BRITISH Airways boss Willie Walsh has slammed Heathrow Airport for its sky-high charges after his company nose-dived into the red.
The chief executive of BA's owner IAG, said airline fees at the airport were over the top and should be slashed.
Regulators allowed Heathrow to increase fees by inflation plus 7.5% last year and airlines are fretting that charges could soar under a new regulatory deal due to come in next year.
Walsh said it was outrageous for Heathrow to claim that its shareholders - including Spanish building firm Ferrovial and other private investors - needed to be rewarded for investment in projects such as Terminal 5. He denied that airlines were leading a "phoney war" against the fees because they did not want to have to stomach rises.
"There's nothing phoney about it," he said. "I mean every single word of what I say about charges. Heathrow has been overly well rewarded and it needs to be corrected. Charges can be reduced and performance improved.
"This is ignoring the reality of an airline industry that has struggled for profitability.
We have to get real here - everyone in the industry is saying the same." Heathrow, which plans to invest £3billion between 2014 and 2019, has asked the Civil Aviation Authority for permission to raise airline charges per passenger by 41% from £19.33 in 2012/13 to £27.30 in 2018/19. in the which 14 and thority es per 2/13 to A spokesman said Heathrow had invested billions and passengers had noticed the difference. He added: "Our plan for a further £3bn of private sector investment will further improve the airport. It represents good value."
" IAG, which owns BA and Spain's ailing flagship carrier Iberia, posted annual losses of £529m - against the £383m profit it posted a year ago - due to problems at Iberia and a 20% rise in its fuel bill to £5.3bn.nvested ed the further sector urther ort. It ue." BA and ship ted 9m 3m ear 20% More business and first class travellers, particularly across the Atlantic, helped BA to land operating profits of £299m. ellers, d BA to ng up a woes, But Iberia dragged IAG back, racking up a £303m loss amid Spain's economic woes, competition from low-cost airlines and highspeed trains, industrial disputes and high costs. Walsh vowed to press ahead with slashing 3,800 jobs at Iberia, as well as cutting capacity by 15% this year, by targeting profitable routes and reducing its fleet.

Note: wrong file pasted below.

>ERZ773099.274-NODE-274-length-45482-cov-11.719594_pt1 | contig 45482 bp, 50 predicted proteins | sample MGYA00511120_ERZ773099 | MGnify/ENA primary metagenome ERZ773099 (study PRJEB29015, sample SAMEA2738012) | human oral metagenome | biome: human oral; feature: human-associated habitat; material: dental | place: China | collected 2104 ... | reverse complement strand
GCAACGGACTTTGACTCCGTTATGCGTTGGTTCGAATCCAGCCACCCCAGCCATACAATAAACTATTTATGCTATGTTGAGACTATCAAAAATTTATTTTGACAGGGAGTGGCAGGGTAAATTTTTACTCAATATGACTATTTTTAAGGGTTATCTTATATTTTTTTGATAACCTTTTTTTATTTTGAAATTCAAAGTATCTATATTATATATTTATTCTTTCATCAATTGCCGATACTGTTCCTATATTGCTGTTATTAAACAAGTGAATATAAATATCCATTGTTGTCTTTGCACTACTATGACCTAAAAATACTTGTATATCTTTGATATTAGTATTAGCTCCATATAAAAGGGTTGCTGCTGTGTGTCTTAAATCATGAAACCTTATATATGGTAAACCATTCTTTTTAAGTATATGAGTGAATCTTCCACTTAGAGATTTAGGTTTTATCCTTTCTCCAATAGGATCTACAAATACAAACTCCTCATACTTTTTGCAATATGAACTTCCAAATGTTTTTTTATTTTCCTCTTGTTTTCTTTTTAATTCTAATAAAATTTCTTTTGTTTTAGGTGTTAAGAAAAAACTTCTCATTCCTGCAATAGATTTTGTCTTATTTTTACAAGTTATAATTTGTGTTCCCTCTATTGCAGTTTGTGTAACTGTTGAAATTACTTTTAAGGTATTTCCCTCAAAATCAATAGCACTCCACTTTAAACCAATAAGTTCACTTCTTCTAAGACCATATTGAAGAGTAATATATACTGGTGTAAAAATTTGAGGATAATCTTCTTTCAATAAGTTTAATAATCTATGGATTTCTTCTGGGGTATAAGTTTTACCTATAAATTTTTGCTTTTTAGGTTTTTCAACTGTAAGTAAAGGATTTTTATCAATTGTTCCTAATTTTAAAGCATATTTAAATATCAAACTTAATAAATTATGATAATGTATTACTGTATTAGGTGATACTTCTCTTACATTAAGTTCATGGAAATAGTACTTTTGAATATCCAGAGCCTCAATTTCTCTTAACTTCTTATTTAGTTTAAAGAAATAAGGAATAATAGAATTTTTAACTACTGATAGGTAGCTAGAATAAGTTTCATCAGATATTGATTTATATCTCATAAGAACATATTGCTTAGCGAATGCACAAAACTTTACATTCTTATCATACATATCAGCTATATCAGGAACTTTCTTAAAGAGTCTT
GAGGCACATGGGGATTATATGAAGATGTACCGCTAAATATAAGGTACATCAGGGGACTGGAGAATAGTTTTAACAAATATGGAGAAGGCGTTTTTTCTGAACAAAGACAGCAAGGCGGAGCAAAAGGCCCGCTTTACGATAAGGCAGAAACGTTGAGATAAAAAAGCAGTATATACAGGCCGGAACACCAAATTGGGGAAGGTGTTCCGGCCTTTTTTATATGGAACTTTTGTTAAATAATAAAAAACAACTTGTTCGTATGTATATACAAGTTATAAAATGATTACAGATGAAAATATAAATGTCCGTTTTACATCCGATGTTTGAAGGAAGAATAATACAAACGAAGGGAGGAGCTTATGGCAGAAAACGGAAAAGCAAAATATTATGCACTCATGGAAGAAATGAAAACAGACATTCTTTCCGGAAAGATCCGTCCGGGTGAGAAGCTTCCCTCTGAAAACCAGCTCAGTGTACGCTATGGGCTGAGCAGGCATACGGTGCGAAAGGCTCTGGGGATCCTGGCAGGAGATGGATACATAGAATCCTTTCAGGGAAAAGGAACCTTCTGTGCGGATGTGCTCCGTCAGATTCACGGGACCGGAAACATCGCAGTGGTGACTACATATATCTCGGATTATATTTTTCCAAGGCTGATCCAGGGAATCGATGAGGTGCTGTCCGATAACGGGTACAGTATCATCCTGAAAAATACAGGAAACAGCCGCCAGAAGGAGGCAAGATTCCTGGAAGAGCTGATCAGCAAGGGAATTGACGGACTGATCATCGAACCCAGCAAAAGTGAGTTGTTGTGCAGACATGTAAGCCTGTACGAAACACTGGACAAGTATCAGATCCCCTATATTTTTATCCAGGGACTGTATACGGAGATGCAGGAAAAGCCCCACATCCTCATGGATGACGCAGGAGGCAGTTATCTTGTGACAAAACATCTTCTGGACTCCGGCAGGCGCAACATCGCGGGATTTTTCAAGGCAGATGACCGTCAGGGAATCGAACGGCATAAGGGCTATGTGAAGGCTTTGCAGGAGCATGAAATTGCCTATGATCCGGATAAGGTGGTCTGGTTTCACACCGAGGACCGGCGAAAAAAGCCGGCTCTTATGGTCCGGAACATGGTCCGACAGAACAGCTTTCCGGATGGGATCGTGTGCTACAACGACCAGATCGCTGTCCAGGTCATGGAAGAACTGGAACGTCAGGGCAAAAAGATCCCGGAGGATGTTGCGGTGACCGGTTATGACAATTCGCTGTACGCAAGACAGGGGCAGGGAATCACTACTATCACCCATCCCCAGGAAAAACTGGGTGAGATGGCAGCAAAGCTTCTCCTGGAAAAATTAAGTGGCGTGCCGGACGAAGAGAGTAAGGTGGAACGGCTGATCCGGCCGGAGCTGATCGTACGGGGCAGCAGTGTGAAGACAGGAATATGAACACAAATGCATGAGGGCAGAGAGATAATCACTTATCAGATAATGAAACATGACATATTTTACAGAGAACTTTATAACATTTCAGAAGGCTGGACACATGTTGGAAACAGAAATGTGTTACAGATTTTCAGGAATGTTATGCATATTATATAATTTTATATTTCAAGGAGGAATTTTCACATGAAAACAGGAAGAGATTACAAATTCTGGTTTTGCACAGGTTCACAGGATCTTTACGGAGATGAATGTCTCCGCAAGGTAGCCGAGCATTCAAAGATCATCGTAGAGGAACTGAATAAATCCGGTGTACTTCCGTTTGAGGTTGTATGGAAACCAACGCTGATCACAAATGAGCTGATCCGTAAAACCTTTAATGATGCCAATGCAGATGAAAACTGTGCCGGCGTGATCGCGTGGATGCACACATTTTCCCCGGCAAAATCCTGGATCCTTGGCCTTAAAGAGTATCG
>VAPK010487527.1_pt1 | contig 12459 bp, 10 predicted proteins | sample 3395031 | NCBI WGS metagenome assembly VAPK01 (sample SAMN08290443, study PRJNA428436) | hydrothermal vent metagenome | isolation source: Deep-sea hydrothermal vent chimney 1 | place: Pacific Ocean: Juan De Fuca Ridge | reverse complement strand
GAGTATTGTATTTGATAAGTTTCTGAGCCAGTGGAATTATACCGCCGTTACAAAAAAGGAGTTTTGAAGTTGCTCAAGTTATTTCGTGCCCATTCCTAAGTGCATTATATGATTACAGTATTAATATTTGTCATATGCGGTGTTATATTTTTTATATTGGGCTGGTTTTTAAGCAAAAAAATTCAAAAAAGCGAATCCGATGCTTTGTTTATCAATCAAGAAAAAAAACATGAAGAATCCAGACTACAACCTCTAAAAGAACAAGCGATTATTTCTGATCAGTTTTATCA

He said: "These losses are unacceptable and I could not be any clearer in saying we won't sustain them any longer."
The gloom surrounding the loss-making Spanish airline forced IAG to write down the Iberia brand by pounds sterling 296m and take a pounds sterling 174m hit on the cost of restructuring it to restore...
Robert Wall and Manuel Baigorri at Bloomberg News report that British Airways' parent International Consolidated Airlines Group SA backed a mediator's plan for 3,147 job cuts at unprofitable Spanish...
Airline will cancel 1,300 flights this week as workers begin a second round of strikes
The firm that turned around Continental and America West, now trying to buy Qantas, Iberia and Alitalia.